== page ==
Eighty-two year-old Árpád Herczeg introduces himself as Árpi, and adds, in Hebrew, "But in Israel, I am Meir."
Árpi is unusual; not only because he worked for the UN in the USSR; not only because for some of that time, he was stationed in Mongolia; but because, the Intergeneration program through which he recently visited Israel, usually only offers their Taglit-Birthright style trip to Hungarian Jews who have never been to the Jewish state, and Árpi lived here from 1945 to 1950.
Intergeneration, now in its sixth year, was established by The Jewish Agency for Israel together with the American Joint Distribution Committee, and now operates with additional cooperation from the Claims Conference and a generous gift from the United Jewish Federation of Tidewater. The program is unique, because, in addition to bringing young adults to Israel, it also brings Holocaust survivors who have never visited Israel.
As they age, many survivors wish to remember more and connect others to their stories. When they do discuss the Holocaust they are often disheartened since they perceive the second generation as uninterested. However, they find an ability to profoundly impact the identities of the younger generations. Engaging with third-generation youths both empowers them and facilitates personal healing. By providing a joint Israeli experience for survivors and members of the third generation, Intergeneration fosters a deep sense of shared destiny between two generations decades removed.
Andrea Szőnyi, the program coordinator, says that despite Hungarian Jewry's complex history entangled in the Holocaust and Soviet Communism, the younger generation "is starting to find its own way and clarify its identity," and is seeking out programs like Intergeneration which both honors the past and looks to the future.
Árpi represents living history, which is vital to the foundation of Jewish peoplehood.
During World War II, his family was dispersed—his father shot, and he, himself, was taken to a concentration camp across the border in Austria.
In May 1945, Árpi returned to an empty place that was no longer home. So, at age 13, he came to British-Mandate Palestine.
As he had no papers, his first address in his new country would be the Atlit detainee camp. He later went to the Ben Shemen Youth Village, where he learned Hebrew, met David Ben Gurion, and heard the declaration of The State of Israel. Árpi joined the Hagana Leumi in fighting to defend Israel's newly created independence.
He returned to Budapest in 1950 after discovering that his mother had survived Dachau. He gained two degrees, built a career and a family. And, until the Intergeneration trip, never came back to Israel.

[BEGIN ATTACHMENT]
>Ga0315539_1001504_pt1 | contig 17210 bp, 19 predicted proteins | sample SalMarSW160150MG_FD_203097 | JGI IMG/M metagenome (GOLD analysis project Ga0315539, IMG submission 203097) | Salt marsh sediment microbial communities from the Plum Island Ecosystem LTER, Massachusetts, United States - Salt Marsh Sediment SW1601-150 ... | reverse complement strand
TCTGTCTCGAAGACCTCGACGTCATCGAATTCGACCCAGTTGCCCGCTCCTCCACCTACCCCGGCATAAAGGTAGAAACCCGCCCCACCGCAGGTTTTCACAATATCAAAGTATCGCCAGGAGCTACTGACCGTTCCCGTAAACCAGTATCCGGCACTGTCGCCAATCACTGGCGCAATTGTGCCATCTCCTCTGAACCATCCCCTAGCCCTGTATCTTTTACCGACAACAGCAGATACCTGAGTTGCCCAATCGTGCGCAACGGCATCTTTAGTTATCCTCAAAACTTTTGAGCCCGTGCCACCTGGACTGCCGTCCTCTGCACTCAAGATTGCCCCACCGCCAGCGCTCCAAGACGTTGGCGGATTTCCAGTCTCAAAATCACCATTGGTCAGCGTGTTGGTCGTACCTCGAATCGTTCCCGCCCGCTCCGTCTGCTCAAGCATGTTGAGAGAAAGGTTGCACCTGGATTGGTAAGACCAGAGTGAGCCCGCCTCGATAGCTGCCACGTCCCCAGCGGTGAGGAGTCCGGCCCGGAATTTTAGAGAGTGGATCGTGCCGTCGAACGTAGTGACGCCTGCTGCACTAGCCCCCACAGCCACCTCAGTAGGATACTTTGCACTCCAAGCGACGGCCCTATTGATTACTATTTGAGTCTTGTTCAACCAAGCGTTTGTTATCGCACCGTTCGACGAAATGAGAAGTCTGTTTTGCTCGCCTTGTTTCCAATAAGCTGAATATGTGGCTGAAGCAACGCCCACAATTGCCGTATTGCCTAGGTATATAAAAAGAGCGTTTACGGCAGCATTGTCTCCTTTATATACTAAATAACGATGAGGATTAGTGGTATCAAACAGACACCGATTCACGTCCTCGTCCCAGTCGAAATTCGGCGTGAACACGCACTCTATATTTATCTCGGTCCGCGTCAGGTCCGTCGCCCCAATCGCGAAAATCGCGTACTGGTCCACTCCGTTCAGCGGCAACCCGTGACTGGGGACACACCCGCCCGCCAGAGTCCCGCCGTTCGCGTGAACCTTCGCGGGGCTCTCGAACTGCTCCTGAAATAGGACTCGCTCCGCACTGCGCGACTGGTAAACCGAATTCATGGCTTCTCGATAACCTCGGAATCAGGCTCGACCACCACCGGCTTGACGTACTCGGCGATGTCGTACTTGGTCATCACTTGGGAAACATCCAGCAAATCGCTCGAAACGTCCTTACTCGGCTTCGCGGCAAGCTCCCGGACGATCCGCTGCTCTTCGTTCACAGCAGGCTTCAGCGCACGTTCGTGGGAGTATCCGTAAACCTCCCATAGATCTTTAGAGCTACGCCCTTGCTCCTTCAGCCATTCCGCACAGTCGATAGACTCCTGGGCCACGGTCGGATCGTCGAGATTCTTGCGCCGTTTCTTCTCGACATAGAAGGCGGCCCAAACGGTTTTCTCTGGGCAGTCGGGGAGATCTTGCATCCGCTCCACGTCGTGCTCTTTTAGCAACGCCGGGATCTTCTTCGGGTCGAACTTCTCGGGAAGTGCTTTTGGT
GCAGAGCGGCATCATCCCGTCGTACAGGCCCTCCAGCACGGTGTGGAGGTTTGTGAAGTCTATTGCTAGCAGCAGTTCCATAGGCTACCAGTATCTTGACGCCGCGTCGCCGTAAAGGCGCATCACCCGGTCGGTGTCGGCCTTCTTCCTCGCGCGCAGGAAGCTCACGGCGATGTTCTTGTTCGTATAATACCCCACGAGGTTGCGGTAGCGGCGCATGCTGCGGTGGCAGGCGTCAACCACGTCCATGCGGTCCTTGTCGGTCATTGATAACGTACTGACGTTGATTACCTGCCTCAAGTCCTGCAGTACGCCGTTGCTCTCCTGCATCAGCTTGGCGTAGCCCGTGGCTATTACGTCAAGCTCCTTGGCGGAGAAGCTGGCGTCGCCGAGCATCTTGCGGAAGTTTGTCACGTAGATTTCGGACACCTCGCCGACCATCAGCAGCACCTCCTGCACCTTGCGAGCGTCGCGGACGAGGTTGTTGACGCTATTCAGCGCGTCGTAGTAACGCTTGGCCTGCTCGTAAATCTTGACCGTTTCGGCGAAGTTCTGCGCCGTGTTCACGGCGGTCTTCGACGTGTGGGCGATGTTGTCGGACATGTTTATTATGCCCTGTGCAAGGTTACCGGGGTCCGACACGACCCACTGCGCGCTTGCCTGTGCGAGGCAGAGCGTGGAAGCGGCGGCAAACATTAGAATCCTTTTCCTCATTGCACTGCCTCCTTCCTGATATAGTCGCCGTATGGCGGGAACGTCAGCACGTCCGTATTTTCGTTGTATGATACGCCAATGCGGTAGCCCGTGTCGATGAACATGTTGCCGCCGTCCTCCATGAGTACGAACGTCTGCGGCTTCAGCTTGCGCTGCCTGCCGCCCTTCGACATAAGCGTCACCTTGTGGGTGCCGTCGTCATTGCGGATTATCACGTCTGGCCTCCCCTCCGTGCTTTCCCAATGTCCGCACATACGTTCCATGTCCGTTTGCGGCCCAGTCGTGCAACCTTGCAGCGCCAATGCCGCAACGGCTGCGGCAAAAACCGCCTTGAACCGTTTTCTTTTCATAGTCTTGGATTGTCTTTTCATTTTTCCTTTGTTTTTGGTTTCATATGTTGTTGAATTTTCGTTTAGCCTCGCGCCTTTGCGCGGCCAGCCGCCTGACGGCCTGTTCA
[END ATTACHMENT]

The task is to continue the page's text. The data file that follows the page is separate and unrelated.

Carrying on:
Árpi's Intergeneration group spent eight days travelling around Israel, from north to south—including Tel Aviv, the Dead Sea and a kibbutz on the Kinneret settled by Hungarians. A difficult and moving day was spent at Yad Vashem and the Western Wall.
The journey, in fact, started eight months earlier. After an intensive selection process, the group began to meet in February. They gathered once a month to share their stories. The younger participants were required to research and present an aspect of Israel that interested them. Later, each participant was paired with an elderly Holocaust survivor.
Árpi paired with Balázs Várnai, a 32 year-old architect who chose to come on the Intergeneration trip because he is making decisions regarding his future, and felt that in order to do so, he needed to understand his ancestral past.
What touched Balázs most about the program was the way in which the survivors "opened their stories” to the younger participants. Sometimes, these were stories the survivors had never told, and they were being heard by members of a younger generation, some of whom had never known their own grandparents.
Before they left Budapest, the participants were asked if there was anything they feared about their upcoming trip. In fact, one survivor said she feared that she would see something that would make her regret not having come many, many years ago to help build Israel.
Árpi could describe to the group how Israel had been built by those who chose to make their homes here. The tour culminated in Jaffa, his last address in Israel in 1950. He was visibly awed by how much Israel had developed in the intervening years, describing the ration of quinine they were given with each meal to prevent malaria, and the wild animals which roamed outside their windows. He said that Balázs's generation "could not imagine what Israel looked like then"—a desert of uncultivated terrains.
As a result of the process enabled by the Intergeneration Program, Fruzsi and Mate, two participants who met on the program, have decided to be a part of the development of the country. They made Aliyah and start a degree in Holocaust Studies at the University of Haifa.
L'dor va'dor - from generation to generation.